Source: Journal of Modern Jewish Studies
Membership in Jewish congregations seems to be declining and modern society has been described as a challenge to Jewishness and to the future for Jews as a people with shared characteristics and traditions. Activities for children and teenagers have gained increasing attention, since such activities might be a reassurance of a future Jewish life. To arrange such activities is, however, demanding and individuals who commit themselves to voluntary work are essential. In this study, six members of a Swedish Conservative congregation, who were committed to voluntary work with sporting activities for children and teenagers, were interviewed about the way in which they perceived their voluntary work.
A thematic analysis was conducted. The volunteers concluded that everyone should feel included in the activities. They had a nuanced view of Jewish identity and also welcomed those who were not considered halakhically Jewish. Moreover, they wanted to support a positive Jewish identity in the new generation. Their work was perceived as meaningful even though they said that congregants who felt that the activities should adhere to Halakhah had criticized them. It is proposed that congregations should support voluntary workers and facilitate their efforts, otherwise experiences of misrecognition might evolve, experiences that are counterproductive for a vital congregational life.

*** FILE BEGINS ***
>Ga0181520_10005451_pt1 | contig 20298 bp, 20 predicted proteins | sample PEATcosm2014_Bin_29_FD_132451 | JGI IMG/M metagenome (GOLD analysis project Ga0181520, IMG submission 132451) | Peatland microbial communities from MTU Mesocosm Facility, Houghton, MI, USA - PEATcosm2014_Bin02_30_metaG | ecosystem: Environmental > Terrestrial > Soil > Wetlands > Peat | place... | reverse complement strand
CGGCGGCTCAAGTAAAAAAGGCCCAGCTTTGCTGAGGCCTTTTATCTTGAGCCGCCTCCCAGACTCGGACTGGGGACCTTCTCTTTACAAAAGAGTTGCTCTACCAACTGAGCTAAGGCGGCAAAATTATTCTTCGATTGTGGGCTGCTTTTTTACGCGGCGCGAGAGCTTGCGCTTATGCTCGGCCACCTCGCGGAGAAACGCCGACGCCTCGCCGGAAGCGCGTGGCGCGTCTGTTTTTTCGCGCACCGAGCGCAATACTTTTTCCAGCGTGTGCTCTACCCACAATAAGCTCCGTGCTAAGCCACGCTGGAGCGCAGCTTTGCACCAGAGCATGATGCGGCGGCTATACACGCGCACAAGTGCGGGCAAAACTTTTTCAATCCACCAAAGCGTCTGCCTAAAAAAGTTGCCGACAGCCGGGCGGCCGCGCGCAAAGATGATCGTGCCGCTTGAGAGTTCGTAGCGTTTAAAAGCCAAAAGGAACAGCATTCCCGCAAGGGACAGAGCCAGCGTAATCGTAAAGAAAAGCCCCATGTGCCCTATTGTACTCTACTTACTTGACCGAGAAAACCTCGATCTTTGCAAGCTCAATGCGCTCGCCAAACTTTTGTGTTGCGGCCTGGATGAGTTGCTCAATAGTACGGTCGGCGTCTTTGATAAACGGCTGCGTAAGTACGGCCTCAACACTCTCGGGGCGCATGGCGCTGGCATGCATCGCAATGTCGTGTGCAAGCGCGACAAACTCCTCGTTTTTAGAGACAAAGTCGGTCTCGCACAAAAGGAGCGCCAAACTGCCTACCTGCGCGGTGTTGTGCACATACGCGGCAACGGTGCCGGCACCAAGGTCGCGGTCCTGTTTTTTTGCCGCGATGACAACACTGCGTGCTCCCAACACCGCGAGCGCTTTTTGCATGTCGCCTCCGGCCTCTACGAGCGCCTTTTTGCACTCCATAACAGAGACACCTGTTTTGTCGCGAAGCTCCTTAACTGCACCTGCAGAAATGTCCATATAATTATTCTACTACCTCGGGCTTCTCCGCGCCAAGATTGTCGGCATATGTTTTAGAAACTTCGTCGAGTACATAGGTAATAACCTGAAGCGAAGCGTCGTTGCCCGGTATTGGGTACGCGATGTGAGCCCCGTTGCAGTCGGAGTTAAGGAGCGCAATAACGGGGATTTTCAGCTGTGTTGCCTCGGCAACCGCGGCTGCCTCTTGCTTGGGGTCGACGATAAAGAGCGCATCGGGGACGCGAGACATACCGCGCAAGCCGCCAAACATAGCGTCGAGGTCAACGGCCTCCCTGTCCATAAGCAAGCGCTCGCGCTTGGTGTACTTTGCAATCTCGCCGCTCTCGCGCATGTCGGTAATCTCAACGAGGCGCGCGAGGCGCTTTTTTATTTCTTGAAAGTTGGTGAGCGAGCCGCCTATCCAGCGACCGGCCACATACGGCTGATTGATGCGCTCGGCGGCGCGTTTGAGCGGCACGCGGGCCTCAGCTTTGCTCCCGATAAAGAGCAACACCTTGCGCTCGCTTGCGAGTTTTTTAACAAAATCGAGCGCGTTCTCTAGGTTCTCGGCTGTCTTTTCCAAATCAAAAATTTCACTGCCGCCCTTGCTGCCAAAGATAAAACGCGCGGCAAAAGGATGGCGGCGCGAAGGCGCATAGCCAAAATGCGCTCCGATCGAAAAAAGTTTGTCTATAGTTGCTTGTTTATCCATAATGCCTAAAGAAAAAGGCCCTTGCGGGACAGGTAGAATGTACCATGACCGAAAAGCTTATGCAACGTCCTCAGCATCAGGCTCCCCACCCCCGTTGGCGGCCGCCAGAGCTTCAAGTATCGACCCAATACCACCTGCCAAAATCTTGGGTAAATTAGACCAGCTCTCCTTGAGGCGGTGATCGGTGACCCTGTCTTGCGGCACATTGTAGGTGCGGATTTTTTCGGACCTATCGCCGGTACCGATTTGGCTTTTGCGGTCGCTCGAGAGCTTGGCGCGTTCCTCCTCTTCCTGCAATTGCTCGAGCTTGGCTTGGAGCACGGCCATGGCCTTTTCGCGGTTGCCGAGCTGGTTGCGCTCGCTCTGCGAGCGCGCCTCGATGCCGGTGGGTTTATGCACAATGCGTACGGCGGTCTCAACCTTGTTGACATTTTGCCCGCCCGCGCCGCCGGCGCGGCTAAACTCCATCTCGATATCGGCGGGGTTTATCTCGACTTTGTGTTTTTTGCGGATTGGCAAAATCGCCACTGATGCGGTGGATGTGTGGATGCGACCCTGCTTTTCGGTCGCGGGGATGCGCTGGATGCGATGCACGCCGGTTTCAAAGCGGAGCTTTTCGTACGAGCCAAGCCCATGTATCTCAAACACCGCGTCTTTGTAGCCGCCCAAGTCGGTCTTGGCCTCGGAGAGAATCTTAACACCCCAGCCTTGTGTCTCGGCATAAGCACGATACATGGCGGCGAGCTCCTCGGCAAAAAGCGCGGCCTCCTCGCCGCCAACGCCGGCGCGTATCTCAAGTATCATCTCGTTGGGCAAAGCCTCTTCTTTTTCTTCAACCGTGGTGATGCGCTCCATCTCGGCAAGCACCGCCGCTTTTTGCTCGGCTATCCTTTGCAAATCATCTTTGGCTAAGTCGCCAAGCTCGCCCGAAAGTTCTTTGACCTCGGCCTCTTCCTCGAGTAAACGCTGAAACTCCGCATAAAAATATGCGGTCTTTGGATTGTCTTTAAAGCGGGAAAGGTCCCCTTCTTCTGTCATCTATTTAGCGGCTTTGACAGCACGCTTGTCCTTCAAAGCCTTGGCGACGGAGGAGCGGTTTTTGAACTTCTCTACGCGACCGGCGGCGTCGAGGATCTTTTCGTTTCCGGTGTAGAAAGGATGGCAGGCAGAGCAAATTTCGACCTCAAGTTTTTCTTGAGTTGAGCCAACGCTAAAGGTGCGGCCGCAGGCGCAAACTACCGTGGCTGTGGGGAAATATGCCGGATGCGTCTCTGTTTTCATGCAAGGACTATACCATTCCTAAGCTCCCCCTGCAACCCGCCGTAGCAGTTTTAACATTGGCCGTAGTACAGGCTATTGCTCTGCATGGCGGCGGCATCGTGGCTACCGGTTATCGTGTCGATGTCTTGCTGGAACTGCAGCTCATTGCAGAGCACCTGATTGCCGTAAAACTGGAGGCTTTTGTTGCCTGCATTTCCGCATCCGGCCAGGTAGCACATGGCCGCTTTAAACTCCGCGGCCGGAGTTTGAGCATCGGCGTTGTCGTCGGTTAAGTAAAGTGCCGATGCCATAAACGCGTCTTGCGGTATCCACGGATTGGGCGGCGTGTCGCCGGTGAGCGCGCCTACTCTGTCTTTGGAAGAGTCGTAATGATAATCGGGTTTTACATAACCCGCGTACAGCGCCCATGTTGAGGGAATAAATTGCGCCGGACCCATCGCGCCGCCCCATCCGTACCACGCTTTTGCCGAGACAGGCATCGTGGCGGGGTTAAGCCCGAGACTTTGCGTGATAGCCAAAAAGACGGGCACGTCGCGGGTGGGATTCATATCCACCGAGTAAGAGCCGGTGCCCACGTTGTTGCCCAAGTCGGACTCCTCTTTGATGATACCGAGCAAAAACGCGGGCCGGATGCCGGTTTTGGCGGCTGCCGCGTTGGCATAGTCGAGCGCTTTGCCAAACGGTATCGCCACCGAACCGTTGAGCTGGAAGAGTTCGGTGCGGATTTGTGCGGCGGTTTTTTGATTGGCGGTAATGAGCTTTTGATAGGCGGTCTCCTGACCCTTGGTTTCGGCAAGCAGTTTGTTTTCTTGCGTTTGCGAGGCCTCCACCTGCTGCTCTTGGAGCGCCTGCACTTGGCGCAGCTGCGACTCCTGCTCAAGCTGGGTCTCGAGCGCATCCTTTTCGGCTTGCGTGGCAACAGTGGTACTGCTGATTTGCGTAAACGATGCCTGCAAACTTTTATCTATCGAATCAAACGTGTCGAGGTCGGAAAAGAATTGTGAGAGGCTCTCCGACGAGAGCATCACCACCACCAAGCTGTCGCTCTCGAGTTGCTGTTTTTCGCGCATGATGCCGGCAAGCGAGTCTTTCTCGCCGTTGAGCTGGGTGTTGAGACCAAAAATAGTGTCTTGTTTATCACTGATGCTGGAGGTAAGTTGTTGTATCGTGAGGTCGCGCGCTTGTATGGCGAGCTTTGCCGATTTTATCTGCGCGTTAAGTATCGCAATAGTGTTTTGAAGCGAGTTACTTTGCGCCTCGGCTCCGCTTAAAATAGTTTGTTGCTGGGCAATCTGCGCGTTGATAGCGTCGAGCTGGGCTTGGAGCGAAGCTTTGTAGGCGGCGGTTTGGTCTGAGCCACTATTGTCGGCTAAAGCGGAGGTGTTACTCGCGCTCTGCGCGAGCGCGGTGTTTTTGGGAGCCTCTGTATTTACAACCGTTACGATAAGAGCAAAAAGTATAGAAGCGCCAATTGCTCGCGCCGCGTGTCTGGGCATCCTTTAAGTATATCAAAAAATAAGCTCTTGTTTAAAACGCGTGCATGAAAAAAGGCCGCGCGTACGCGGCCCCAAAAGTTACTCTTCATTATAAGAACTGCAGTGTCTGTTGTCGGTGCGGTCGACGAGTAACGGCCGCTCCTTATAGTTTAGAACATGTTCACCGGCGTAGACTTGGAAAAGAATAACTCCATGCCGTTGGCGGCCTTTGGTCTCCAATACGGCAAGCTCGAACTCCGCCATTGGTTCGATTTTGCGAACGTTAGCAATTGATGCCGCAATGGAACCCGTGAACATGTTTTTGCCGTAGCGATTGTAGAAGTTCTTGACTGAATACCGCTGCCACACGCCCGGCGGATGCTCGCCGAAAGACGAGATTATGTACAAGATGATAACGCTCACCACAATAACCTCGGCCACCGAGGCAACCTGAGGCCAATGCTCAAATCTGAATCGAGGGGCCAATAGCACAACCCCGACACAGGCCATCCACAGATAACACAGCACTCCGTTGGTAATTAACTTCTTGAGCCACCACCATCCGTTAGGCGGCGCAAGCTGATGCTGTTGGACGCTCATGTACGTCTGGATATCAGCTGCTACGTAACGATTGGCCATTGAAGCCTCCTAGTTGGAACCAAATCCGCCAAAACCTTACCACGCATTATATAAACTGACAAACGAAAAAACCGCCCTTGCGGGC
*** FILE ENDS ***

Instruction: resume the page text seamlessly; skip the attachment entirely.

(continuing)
Taken together, the volunteers in this study had an inclusive perspective, and endeavoured to create a sense of community and make a meaningful contribution to current and future Jewish life. The volunteers appreciated religion but felt that halakhic perspectives should not have self-evident prominence over other perspectives. They described occasions in which they and their voluntary work had been questioned or criticized for not being observant enough. The volunteers advocated a pluralistic approach to Jewishness and congregational life, and tried to acknowledge varying religious perspectives and levels of observance while simultaneously arguing that religion is one of many aspects of Jewishness. Their narratives illustrate that congregants are capable of making contributions and continue with time-consuming work that needs social skills, perseverance, and commitment. Congregational life is indeed inter- mingled with, and even dependent on, voluntary work. It thus seems advisable to support congregants who commit themselves to voluntary work, and empower them to frame the activities as they find appropriate, rather than pressure them to accommodate to what others find appropriate. Moreover, congregations need to acknowledge that an important purpose of theirs is to generate meaning and a sense of community among the congregants. If committed congregants are trusted and seen as active participants, and if it is accepted that congregants might have different perspectives on Jewishness and how future Jewish life could be supported, it is reasonable that congregational life might become vitalized. This is especially important in "Unity congregations" with their varying versions of faith. A little provocatively, it could be suggested that giving prominence to voluntary workers regarding congregational decisions and activities could assure a future Jewish life. It has been argued that religious pluralism, social activities, as well as informal activities for children and teenagers are important for strengthening the affiliation to congregations. Therefore, when congregants express meaning and purpose in non-religious contexts, as the volunteers in this study have done, this should be acknowledged and valued as important by their congregations.